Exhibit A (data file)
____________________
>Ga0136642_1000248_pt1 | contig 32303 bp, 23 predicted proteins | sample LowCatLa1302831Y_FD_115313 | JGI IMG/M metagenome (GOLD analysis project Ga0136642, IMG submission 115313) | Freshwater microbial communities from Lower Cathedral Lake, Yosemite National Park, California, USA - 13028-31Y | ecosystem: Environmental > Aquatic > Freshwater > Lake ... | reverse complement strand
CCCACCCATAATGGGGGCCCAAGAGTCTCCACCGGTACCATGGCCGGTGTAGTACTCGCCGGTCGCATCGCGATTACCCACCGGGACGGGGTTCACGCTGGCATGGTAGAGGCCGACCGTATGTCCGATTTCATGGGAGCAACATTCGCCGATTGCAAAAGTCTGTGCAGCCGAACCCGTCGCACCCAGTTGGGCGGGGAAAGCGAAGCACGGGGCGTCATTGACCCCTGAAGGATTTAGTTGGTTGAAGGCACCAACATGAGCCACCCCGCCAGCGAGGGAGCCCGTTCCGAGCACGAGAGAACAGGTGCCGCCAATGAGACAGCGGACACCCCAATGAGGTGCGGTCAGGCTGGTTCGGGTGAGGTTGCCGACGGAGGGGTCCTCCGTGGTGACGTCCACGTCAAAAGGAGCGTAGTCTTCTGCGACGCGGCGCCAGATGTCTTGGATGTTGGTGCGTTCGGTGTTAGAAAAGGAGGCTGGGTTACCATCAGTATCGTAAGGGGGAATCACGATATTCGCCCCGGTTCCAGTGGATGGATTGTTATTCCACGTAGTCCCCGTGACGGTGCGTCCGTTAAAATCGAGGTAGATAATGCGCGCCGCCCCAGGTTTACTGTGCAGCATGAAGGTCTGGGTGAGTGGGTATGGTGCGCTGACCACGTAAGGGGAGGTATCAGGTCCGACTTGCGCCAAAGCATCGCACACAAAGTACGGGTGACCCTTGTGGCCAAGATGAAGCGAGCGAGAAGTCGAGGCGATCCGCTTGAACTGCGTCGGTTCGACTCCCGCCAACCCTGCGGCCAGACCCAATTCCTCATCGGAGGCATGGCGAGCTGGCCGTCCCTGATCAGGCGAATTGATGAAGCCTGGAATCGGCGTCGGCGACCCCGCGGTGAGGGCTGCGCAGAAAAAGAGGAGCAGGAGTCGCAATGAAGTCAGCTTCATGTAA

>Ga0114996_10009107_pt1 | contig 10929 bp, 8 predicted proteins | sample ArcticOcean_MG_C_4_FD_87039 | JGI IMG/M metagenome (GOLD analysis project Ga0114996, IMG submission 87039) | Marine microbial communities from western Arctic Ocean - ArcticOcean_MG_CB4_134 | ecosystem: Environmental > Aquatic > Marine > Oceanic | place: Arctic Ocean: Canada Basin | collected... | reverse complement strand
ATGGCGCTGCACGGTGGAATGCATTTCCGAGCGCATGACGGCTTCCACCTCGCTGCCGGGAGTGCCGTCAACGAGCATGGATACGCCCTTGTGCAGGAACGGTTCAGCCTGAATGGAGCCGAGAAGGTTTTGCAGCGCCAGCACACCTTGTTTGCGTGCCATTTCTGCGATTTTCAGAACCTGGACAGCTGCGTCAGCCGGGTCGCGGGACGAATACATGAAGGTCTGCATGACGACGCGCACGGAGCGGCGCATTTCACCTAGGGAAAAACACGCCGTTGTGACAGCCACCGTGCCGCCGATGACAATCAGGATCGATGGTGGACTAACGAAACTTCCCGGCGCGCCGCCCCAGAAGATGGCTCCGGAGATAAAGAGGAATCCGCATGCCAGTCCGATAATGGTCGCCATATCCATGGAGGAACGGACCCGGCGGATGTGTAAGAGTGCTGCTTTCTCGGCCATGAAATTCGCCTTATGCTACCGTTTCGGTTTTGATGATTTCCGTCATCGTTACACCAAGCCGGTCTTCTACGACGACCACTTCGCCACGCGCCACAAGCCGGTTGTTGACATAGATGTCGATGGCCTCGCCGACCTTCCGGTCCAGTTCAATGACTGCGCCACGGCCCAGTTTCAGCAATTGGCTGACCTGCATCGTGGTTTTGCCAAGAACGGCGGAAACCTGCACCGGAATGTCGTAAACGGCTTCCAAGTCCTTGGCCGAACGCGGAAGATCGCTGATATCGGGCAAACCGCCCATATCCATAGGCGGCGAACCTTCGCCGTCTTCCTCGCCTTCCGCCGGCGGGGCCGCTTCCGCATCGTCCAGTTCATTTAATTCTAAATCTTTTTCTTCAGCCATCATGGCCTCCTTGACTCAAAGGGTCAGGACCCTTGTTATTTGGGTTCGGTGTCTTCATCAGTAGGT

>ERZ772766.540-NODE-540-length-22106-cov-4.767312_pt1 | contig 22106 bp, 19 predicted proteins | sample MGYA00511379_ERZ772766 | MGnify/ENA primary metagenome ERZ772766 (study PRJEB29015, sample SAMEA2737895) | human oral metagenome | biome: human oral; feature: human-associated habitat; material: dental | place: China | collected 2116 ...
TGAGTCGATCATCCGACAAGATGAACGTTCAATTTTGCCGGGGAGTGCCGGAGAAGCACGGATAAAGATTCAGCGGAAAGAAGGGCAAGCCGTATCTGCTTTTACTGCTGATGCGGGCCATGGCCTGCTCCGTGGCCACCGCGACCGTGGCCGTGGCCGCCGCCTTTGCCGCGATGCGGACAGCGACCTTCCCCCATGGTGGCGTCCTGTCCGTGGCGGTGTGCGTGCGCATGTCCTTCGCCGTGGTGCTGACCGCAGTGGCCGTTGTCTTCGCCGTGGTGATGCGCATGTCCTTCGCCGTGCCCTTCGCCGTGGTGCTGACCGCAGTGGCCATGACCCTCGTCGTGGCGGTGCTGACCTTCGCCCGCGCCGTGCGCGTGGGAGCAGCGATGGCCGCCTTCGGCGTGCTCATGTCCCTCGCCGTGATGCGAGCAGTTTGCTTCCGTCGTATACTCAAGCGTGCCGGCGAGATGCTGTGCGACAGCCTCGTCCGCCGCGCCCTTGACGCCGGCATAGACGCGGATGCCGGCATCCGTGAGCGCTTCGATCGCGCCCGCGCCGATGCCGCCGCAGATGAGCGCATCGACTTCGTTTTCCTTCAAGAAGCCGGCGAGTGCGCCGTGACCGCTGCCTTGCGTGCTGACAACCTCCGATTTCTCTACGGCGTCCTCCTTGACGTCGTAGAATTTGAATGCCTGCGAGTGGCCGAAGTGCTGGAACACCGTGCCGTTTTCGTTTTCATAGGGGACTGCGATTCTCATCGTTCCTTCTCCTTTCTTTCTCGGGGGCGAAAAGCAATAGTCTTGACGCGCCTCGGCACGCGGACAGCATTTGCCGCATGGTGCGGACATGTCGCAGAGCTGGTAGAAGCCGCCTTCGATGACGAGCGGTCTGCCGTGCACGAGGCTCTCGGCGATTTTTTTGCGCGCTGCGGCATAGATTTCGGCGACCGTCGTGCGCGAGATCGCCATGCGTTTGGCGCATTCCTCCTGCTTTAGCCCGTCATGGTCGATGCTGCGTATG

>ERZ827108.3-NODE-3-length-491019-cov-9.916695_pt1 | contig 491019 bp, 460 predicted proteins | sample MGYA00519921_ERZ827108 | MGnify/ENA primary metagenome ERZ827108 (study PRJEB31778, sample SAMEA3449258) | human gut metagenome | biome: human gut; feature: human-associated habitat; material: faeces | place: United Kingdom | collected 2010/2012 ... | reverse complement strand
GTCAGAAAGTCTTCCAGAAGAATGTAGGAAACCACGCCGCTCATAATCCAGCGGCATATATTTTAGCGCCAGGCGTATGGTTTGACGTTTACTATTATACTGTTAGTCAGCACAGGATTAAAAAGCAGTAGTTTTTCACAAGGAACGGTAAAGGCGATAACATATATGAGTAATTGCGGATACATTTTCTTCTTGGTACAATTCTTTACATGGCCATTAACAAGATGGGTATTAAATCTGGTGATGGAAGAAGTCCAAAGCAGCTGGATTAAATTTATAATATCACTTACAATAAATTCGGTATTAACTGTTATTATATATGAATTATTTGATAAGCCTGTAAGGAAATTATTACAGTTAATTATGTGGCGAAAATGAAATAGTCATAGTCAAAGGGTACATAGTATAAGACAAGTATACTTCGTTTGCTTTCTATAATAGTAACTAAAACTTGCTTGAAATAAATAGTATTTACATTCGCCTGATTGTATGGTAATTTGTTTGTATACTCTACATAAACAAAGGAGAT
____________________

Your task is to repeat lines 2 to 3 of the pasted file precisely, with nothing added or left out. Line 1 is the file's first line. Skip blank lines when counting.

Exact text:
CCCACCCATAATGGGGGCCCAAGAGTCTCCACCGGTACCATGGCCGGTGTAGTACTCGCCGGTCGCATCGCGATTACCCACCGGGACGGGGTTCACGCTGGCATGGTAGAGGCCGACCGTATGTCCGATTTCATGGGAGCAACATTCGCCGATTGCAAAAGTCTGTGCAGCCGAACCCGTCGCACCCAGTTGGGCGGGGAAAGCGAAGCACGGGGCGTCATTGACCCCTGAAGGATTTAGTTGGTTGAAGGCACCAACATGAGCCACCCCGCCAGCGAGGGAGCCCGTTCCGAGCACGAGAGAACAGGTGCCGCCAATGAGACAGCGGACACCCCAATGAGGTGCGGTCAGGCTGGTTCGGGTGAGGTTGCCGACGGAGGGGTCCTCCGTGGTGACGTCCACGTCAAAAGGAGCGTAGTCTTCTGCGACGCGGCGCCAGATGTCTTGGATGTTGGTGCGTTCGGTGTTAGAAAAGGAGGCTGGGTTACCATCAGTATCGTAAGGGGGAATCACGATATTCGCCCCGGTTCCAGTGGATGGATTGTTATTCCACGTAGTCCCCGTGACGGTGCGTCCGTTAAAATCGAGGTAGATAATGCGCGCCGCCCCAGGTTTACTGTGCAGCATGAAGGTCTGGGTGAGTGGGTATGGTGCGCTGACCACGTAAGGGGAGGTATCAGGTCCGACTTGCGCCAAAGCATCGCACACAAAGTACGGGTGACCCTTGTGGCCAAGATGAAGCGAGCGAGAAGTCGAGGCGATCCGCTTGAACTGCGTCGGTTCGACTCCCGCCAACCCTGCGGCCAGACCCAATTCCTCATCGGAGGCATGGCGAGCTGGCCGTCCCTGATCAGGCGAATTGATGAAGCCTGGAATCGGCGTCGGCGACCCCGCGGTGAGGGCTGCGCAGAAAAAGAGGAGCAGGAGTCGCAATGAAGTCAGCTTCATGTAA

>Ga0114996_10009107_pt1 | contig 10929 bp, 8 predicted proteins | sample ArcticOcean_MG_C_4_FD_87039 | JGI IMG/M metagenome (GOLD analysis project Ga0114996, IMG submission 87039) | Marine microbial communities from western Arctic Ocean - ArcticOcean_MG_CB4_134 | ecosystem: Environmental > Aquatic > Marine > Oceanic | place: Arctic Ocean: Canada Basin | collected... | reverse complement strand